Three Rivers
Hudson~Mohawk~Schoharie
History From America's Most Famous Valleys

The Life and Times of
Sir William Johnson, Bart.,
by William L. Stone
Vol. I
Albany: J. Munsell, 78 State Street, 1865.

Thanks to James F. Morrison for loaning his book for the purpose of putting it on the internet.

Contents

Preface

CHAPTER I.
1534-1741.

Plan of the present work, 9-Success of the French in winning the confidence of the Indians; one exception to this success, 10-Inconsiderable attention paid to the Five Nations by the first three English governors, 11-Enterprise of the Jesuit missionaries during the peace of 1667, 12- Efforts of Governor Dongan to thwart the influence of the French, 14- Convention of the Five Nations at Albany in 1684, 15-Success of Dongan's efforts, 16-Neglect of Indian affairs in the colony of New York during the Leislerian administration, 17-Count Frontenac vainly attempts to detach the Confederates from the English interest, 18- Defeat of De Calliers, Governor of Montreal, by Major Peter Schuyler, 19-Colonel Fletcher succeeds Ingoldsby as governor. Ingoldsby holds a council with the Five Nations at Albany, in 1692, 20-Governor Fletcher takes Major Schuyler into his councils, 20-Count Prontenac captures two of the Mohawk castles, 21-Schuyler takes the field in pursuit. The purpose of the Oneidas to make peace with the French frustrated by Governor Fletcher, who calls a council of the Confederacy in July, 1693, 22-Count Frontenae makes another effort to subjugate the Five Nations, 28-The Earl of Bellamont succeeds Governor Fletcher, 24-Colonel Schuyler visits England in 1710 with five Iroquois chiefs, 26-Senecas prevented from turning their arms against the English by the peace of Utrecht in 1713, 27-The Confederates meditate hostilities against the Catawbas and Cherokees. Numerical strength of the Tuscaroras, 28- They are taken into the Iroquois Confederacy, which is henceforth known as the Six Nations, 29-General Hunter goes back to England, leaving Schuyler at the head of the colonial administration. The latter holds a treaty with the Six Nations, 29-Failure to expel the Jesuit emissary, Joncaire, from the Senecas, 30-William Burnet takes the reins of government in 1720. Endeavors to break up the Indian trade between Albany and Montreal, 30-Passage of an act for that purpose, 31-Trading post established at Oswego in 1722. Beneficial effects of Burnet's policy, 31 -The establishment of an English post at Oswego, a source of great displeasure to the French. Mr. Burnet meets the Confederates at Albany in 1727, 32-Mr. Montgomery succeeds Mr. Burnet in the government, 38-Revival of the trade between Albany and Montreal, 34-Death of Montgomery. Rip Van Dam succeeds him for a short period, 34-Stormy administration of Governor Cosby, 35-The Six Nations again resume hostilities against the southern Indians. The latter are defeated with the loss of twelve hundred braves, 35-George Clarke, after a brief struggle with Rip Van Dam, is commissioned lieutenant governor, 36- Recommends to the assembly various important measures, 37-The election between Adolphe Philipse and Gerrit Van Horn contested., Eloquence of Mr. Smith on the occasion, 89-Increased political excitement during the years 1738-l739. Reasons for it, 41-Demand for a permanent supply bill. Dissolution of the assembly. Temper of the new one, 43-The governor yields to the assembly, 44-Mr. Clarke complains bitterly of the continued encroachments on the crown by the people, 45- The assembly decline making an appropriation for rebuilding the chapel among the Mohawks, 47-War declared against Spain, 47-Grand council of the Confederacy held at Albany by the lieutenant governor in 1741. Satisfactory result, 51-The famous negro plot. Incidents connected with it. 52.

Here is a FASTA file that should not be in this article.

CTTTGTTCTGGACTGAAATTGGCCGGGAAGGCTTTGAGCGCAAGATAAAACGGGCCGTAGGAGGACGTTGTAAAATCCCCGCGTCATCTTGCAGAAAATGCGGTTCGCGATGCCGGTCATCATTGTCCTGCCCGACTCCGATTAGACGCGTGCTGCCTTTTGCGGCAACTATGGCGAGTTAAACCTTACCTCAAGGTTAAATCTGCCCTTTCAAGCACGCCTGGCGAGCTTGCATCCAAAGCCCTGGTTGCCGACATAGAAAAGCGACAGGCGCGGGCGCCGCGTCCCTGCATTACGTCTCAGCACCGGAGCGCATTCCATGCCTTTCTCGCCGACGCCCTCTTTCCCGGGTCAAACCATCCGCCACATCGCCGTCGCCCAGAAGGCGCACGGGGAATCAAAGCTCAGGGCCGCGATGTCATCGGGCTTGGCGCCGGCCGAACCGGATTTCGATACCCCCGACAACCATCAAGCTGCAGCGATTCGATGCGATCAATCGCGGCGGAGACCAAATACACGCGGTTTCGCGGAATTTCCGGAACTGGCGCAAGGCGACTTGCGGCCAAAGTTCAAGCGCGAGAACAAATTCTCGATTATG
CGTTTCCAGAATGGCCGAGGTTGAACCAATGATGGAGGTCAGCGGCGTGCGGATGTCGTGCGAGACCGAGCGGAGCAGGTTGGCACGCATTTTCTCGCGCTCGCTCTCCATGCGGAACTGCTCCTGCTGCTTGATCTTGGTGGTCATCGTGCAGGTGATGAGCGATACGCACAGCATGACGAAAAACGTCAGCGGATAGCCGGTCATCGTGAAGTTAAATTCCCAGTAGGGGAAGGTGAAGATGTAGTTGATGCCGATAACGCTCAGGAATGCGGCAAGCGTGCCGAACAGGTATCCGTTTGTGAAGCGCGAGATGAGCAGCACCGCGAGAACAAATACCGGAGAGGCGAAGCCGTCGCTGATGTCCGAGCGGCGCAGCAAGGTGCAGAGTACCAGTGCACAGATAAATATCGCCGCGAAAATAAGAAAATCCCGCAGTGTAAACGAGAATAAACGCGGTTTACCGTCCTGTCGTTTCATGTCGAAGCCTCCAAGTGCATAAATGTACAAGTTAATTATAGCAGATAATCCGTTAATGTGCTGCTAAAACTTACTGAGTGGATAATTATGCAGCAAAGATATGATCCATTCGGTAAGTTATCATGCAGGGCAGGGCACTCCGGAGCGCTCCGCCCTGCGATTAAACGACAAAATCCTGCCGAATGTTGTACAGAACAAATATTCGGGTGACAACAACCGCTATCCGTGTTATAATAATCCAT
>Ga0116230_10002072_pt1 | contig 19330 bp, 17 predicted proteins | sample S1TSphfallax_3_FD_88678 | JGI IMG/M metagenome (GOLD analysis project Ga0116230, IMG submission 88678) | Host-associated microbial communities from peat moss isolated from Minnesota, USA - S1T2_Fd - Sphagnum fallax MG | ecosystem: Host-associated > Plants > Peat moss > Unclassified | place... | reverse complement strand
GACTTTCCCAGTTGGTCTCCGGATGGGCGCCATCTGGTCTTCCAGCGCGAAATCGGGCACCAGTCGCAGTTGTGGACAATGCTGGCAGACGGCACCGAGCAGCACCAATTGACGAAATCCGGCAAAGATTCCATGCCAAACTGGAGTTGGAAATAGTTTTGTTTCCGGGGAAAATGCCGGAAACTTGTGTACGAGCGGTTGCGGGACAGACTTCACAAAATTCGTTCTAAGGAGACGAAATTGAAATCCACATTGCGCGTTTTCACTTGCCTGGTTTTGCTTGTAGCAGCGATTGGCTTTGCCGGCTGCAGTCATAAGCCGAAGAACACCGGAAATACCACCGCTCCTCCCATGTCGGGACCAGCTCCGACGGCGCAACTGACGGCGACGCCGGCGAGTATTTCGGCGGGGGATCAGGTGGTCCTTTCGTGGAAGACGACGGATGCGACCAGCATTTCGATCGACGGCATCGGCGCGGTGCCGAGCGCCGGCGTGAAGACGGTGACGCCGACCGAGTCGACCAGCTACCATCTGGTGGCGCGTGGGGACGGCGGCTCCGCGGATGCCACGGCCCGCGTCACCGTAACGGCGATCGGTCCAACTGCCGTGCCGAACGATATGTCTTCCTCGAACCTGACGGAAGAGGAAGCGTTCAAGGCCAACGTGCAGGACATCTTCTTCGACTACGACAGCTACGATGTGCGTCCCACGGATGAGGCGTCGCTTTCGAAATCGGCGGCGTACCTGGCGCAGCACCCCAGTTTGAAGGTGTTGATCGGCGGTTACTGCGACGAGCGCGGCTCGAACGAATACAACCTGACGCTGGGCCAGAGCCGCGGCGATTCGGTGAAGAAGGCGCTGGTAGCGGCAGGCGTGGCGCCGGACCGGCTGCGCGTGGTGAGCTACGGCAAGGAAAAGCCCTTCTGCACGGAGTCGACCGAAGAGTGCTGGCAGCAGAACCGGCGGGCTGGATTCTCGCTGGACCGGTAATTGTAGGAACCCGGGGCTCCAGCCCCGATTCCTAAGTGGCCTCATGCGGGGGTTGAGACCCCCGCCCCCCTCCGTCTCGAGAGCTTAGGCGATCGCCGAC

CHAPTER II.
1742-1744.
Prominence of SIR WILLIAM JOHNSON in the colonial annals of the United States. His life and character hitherto but imperfectly understood, 56- Family and descent. His uncle Sir Peter Warren, 57-Marriage of Sir Peter Warren. Birth of Sir William Johnson, 59-Arrival in America, 60-Takes charge of his uncle's estate in the Mohawk valley, and keeps a country store. Means of both uncle and nephew, at this time, small, 60-Receives advice from his uncle, 61-His style of living. Description of his person. His success in winning the confidence and affection of the Mohawks, 64-Proposes to erect a saw mill. His education, 66- Difficulty in fixing the exact date of his marriage. Character of his wife, Catharine Weisenberg, 66-the Six Nations in 1742, send a large delegation to Philadelphia. Its object, 66-Proceedings of the council, 68- Tact of Lieutenant Governor Thomas, 69-Interesting historical incident during the sitting of the council, 71-Complaint made by the Indians against the governor and people of Maryland. Misunderstood on the part of Virginia, 73-A party of Indians invade the county of Augusta, and kill several Virginians. Correspondence between lieutenant Governor Gooch and Lieutenant Governor Clarke in relation to it, 73- Jacobus Bleecker sent to Onondaga by the Indian commissioners, 74- Another embassy sent to Onondaga. Result of these missions, 76- Arrival of Admiral George Clinton as the successor of Lieutenant Governor Clarke, 77-Opening speech of the new governor probably moulded by Chief Justice De Lancey. Tone of the speech, 79-Sketch of Chief Justice De Lanoey, 79-De Lancey, in behalf of the assembly, draws up an humble address, 80-The governor signs all the bills presented to him, 81-Removal of Mr. Johnson from the south to the north side of the Mohawk. Opens a correspondence on his own account with the opulent house of Sir William Baker & Co., London. Grows in the public estimation, 81-Lays the foundation of his future prosperity on the basis of honorable dealing, 82-The government of New York a.uthorized to issue letters of marque against Spain, 82-Activity of Captain Warren at sea. Captures a privateer and is promoted, 86-Clinton communicates to the assembly advices of the intended invasion of England by "a Popish Pretender," 87-Holds a conference with the Six Nations at Albany, 88. -Expresses apprehensions for the post at Oswego, 89-Lays before his council a communication from the commandant at Oswego, in relation to the designs of the French against that post, 90-Grand Indian council at Lancaster in 1744. Its proceedings in detail, 91-109.